The figure I found for planting annual bush beans, kidney and pinto and white, says about 600 plants per 10 square meters, theoretically resulting in around 10 kilos of dry beans. So, doing a little more math, it seems I’m figuring about 60 plants per square meter resulting in one kilo/two days of dried beans to eat. That equates to about 130 square meters of growing space needed annually to produce the prescribed beans. If I can grow three harvests a year, that means at any given time, I need roughly 45 square meters of beans on the go. That seems a little less daunting.
I will have plenty of pigeon peas planted around as nitrogen-fixers and chop-and-drop mulch in the food forest area, as well as teamed with comfrey as fertility-building borders. I’ll use scarlet runner beans to help with keeping vertical spaces productive, though they will be competing with at least two other perennial vines, passion fruit (a favorite of mine) and chayote, for the growing area. But, with that in mind, numbers become all the more reachable. I think I can do it.
Now, the real reason I began writing this article is that I recently harvested a load of pods from a couple of very successful pigeon pea trees I planted last year. Picking them was easy enough, but having to sit a shell even just a couple of kilos of peas takes ages. I wanted to know how to do it more efficiently, how to handle—as a small farmer with sparse equipment—a hundred kilos at a time. I like to think positively. I like to think that I’ll soon reach those lofty legume figures I’ve set, but when that day comes around, the thought of having to shell them all is just utterly horrifying.
The general rule I’ve followed for getting dried beans is to simply wait for them to mature on the plant. The skin of the pod goes leathery, often changing colors, and questionable beans can be left in trays to dry a little further. At times, in Guatemala, this can be challenging, as wet season can be extremely rainy and humid. Typically, however, the rains stop in for two or three weeks in July/August, a time referred to as the canícula, then it stops again for several months between November and April. With any luck, I could time the harvests for late July, November, and March, obviously with experimentation as to what timing works best.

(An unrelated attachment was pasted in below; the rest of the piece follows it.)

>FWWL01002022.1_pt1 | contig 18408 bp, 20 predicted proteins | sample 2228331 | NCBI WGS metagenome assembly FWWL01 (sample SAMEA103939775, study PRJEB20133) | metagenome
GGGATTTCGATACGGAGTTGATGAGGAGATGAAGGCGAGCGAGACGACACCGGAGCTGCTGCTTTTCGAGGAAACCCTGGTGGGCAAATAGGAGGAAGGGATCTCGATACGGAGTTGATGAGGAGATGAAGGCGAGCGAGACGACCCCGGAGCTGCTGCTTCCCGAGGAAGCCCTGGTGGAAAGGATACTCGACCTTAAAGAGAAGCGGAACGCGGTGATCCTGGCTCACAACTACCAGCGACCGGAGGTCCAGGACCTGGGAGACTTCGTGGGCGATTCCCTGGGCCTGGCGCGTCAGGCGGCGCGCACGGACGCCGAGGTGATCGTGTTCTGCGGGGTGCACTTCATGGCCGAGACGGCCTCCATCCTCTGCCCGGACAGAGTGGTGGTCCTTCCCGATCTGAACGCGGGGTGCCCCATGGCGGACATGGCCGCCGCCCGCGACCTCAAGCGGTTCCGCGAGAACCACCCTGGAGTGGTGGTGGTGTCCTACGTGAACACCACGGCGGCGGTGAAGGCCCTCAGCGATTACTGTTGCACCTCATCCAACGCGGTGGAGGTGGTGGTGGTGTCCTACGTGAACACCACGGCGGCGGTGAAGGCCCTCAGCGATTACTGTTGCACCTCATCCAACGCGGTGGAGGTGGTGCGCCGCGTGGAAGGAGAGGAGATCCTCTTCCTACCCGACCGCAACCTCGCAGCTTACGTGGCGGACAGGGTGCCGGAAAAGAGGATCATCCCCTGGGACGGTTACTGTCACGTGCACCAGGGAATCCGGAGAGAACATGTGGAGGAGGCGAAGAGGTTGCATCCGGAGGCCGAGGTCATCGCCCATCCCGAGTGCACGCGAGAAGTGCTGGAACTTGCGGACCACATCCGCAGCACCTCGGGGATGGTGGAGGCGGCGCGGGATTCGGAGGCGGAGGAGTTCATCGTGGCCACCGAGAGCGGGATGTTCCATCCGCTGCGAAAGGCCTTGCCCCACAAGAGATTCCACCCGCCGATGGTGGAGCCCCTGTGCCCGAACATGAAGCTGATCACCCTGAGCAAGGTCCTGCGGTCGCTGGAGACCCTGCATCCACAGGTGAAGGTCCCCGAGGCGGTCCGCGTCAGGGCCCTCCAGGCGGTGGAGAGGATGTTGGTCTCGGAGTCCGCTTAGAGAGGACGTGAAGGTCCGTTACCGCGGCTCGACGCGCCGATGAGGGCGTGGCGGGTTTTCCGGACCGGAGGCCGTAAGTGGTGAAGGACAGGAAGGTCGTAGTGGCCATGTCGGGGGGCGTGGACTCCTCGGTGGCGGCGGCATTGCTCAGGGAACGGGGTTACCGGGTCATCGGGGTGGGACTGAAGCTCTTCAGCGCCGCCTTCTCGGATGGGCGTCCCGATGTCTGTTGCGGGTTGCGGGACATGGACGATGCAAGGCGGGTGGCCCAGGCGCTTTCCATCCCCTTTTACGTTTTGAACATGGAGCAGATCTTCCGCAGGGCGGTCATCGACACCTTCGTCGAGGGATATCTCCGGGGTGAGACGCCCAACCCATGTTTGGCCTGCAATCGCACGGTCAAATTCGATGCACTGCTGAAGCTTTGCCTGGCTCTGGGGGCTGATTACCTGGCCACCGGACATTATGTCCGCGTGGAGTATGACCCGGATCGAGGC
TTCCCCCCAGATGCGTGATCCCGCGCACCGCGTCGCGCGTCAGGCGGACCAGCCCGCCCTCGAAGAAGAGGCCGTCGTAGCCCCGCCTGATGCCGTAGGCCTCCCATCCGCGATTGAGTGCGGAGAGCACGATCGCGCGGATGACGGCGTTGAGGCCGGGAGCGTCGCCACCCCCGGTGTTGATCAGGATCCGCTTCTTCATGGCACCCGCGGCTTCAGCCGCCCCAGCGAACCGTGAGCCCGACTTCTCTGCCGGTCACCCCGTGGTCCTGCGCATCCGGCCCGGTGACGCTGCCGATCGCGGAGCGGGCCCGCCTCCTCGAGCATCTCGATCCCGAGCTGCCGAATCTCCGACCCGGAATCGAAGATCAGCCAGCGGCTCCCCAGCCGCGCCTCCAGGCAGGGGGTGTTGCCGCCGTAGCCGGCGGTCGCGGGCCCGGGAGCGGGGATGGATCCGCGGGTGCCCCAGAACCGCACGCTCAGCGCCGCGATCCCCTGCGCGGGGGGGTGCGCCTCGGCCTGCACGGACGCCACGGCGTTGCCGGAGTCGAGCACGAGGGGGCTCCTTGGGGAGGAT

Finally, the good news is that handling dried beans on this scale doesn’t require much in the way of equipment. “Thrashing” in the home-garden way merely calls for a tarp and some able feet. The dried beans are laid out and walked on (or I’ve seen people here hitting them with sticks as well). For smaller harvest, it’s also possible to put them in a sack and either give it a good beating or a frisky tumble. The beans and debris are then separated by putting them into large bowls and winnowing out the unwanted elements, including wrinkly or infested legumes.
Obviously, the choicest beans should be saved for the next crop, which in my case of thrice yearly, might be immediately, practicing some sort of sensible rotation to avoid diseases and pests. The rest, for eating, can be kept in airtight containers and stored in a cool, dry place for up to a few years. If weevils or bug infestations are possible, and eaters aren’t too squeamish, thrifty growers suggest storing the beans in the freezer to eliminate loss of the crop during storage. Some would say it’s added protein.
Anyhow, I envision a mixed bunch, included red, black, white, pinto, mung, pigeon pea, lentils, chickpeas, cowpeas, and scarlet runners as ten varieties to try for drying. That should keep meals interesting, diverse, and healthy. No doubt, it’ll also help to keep the gardens rich with nitrogen, vibrant with flowers, and abundant with harvests. In essence, this is how I hope to harvest enough dry beans and other legumes to feed a family.
Feature Photo: Scarlet Runner Bean (Courtesy of Kristine Paulus)